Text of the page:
Saturday, July 25, 2009

Skidding and Spinning

Before leaving Tulsa I had to complete Schlumberger's Light Vehicle Training (LVT). Most of this was kind of boring: sitting in the classroom or doing commentary drives. For a commentary drive, you drive around town and tell the driving instructor whatever you see going on around you and why you are driving the way you are driving. You're supposed to be showing that you are using the techniques taught in class and that you are a safe, defensive driver. For example, "There's some oncoming traffic so the right lane is safest at the moment, I see a red signal light up ahead, I'm checking my mirrors before braking to make sure no one is following too closely... light is green, I'm scanning the intersection before proceeding, I'm leaving a safe follwing distance in front of me" and so on, as a fairly constant stream of speaking. Actually, after doing it for a while it feels weird to not talk when the instructor says you can rest your voice. But anyway, there was actually an exciting part to the driver training. It was called Advanced Skill Maneuvers, where we learned to avoid head-on collisions and control skids. The training center has a driving course with a big pad that's covered in something that makes the surface really slippery when it gets wet. We each got in a pick-up specially rigged for this, and we got to feel what it's like to go into a rear wheel skid and a front wheel skid. On the rear wheel skid, the instructor said to cut the wheel hard to the side to make the truck spin around. It was actually a little scary even in that controled environment, but it was really cool. Then on the next pass we had to control the skid by gently steering in the direction of the skid to keep the vehicle facing forward. It was good practice because although I've driven in the snow, I've never been in a skid that serious. The Schlumberger trucks normally have antilock brakes, but they were disabled on these trucks so that the wheels would lock up for the skidding. We also learned how to avoid a head-on collision in a non-ABS truck, where steering and braking have to be separate actions. We were taught to brake hard, then turn the wheel quickly while letting up on the brake. We drove through a course where something would pop up in the road for us to avoid. It was really fun, and definitely a good thing to be comfortable with, although I'm still not sure if I'd be able to do it in a panic situation.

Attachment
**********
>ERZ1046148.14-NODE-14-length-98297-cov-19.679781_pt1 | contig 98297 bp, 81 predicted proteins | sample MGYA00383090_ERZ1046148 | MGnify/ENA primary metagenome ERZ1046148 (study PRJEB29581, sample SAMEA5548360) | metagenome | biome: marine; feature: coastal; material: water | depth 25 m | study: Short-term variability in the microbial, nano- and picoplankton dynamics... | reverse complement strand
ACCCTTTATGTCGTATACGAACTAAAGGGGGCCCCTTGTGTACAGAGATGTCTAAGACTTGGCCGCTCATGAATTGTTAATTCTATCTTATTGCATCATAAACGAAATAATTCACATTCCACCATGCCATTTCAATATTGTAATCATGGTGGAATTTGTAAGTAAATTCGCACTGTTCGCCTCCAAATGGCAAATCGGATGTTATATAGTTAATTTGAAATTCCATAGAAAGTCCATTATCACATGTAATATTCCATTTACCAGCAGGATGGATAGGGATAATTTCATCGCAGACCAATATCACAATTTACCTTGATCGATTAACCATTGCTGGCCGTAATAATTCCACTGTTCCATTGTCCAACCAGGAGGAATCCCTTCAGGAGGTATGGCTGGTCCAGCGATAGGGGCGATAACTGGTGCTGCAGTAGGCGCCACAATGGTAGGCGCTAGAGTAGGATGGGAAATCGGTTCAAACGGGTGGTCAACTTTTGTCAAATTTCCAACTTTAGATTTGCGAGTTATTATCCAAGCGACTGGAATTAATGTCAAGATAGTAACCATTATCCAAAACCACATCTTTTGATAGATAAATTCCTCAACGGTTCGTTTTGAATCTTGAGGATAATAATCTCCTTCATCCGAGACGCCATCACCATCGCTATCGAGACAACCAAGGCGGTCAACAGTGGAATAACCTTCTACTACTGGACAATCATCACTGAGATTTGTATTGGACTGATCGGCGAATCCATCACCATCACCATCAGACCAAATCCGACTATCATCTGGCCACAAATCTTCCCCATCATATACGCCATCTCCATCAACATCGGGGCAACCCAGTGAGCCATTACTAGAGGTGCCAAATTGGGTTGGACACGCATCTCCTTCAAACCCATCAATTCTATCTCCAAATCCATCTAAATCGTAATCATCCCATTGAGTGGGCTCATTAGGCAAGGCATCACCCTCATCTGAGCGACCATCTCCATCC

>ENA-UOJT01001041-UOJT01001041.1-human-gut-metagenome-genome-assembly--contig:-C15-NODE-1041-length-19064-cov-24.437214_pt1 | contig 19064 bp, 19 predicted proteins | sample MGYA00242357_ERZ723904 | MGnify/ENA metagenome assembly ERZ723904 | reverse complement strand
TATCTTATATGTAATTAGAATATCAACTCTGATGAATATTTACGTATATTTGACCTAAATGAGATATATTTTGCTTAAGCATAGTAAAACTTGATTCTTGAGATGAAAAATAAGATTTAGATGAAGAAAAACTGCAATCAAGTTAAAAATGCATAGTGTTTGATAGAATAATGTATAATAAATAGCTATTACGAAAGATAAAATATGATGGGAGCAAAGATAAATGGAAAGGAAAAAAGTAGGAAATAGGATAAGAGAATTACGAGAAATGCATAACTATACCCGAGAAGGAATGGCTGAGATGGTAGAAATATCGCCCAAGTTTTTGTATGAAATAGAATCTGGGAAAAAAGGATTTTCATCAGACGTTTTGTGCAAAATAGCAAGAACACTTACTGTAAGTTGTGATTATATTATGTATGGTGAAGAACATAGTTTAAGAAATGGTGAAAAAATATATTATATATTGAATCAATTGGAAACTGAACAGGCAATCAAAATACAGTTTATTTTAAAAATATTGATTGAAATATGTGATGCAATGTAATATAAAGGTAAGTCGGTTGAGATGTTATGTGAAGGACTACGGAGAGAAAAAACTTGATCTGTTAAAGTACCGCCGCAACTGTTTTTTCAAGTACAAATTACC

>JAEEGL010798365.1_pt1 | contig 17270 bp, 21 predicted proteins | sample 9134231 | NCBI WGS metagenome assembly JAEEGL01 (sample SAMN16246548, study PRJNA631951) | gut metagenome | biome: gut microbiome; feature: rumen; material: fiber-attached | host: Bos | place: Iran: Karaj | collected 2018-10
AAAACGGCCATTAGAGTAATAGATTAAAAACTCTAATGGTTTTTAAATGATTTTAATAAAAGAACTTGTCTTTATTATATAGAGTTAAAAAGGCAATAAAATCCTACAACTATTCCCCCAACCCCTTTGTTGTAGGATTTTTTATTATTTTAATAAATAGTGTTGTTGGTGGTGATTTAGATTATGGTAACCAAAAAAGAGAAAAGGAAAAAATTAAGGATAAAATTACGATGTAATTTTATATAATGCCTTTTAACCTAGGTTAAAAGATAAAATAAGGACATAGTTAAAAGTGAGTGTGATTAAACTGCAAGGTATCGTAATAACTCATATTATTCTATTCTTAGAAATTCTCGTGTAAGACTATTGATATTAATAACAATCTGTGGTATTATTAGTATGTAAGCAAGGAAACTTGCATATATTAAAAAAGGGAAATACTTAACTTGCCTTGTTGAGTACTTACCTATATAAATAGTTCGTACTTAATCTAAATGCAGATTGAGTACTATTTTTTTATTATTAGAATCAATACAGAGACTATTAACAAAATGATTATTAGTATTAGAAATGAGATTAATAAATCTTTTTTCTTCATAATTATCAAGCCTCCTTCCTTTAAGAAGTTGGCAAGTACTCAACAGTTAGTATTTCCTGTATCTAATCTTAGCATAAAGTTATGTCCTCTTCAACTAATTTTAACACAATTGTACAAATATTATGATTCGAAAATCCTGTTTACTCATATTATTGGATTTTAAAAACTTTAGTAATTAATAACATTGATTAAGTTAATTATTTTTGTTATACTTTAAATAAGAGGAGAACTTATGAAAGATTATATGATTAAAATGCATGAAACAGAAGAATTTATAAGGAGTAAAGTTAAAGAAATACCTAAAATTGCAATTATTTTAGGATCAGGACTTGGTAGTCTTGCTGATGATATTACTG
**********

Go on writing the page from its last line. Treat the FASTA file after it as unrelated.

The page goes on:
Overall, LVT was pretty fun, and it was especially nice to not have homework! It was a relaxing end to my time in Tulsa. The only bad thing is that my roommate Carla had to leave early because she dislocated her elbow and couldn't do the driving! So the apartment was a little lonely for a few days. But we all promised to meet up again at some point, so hopefully it won't be too long before I see her.

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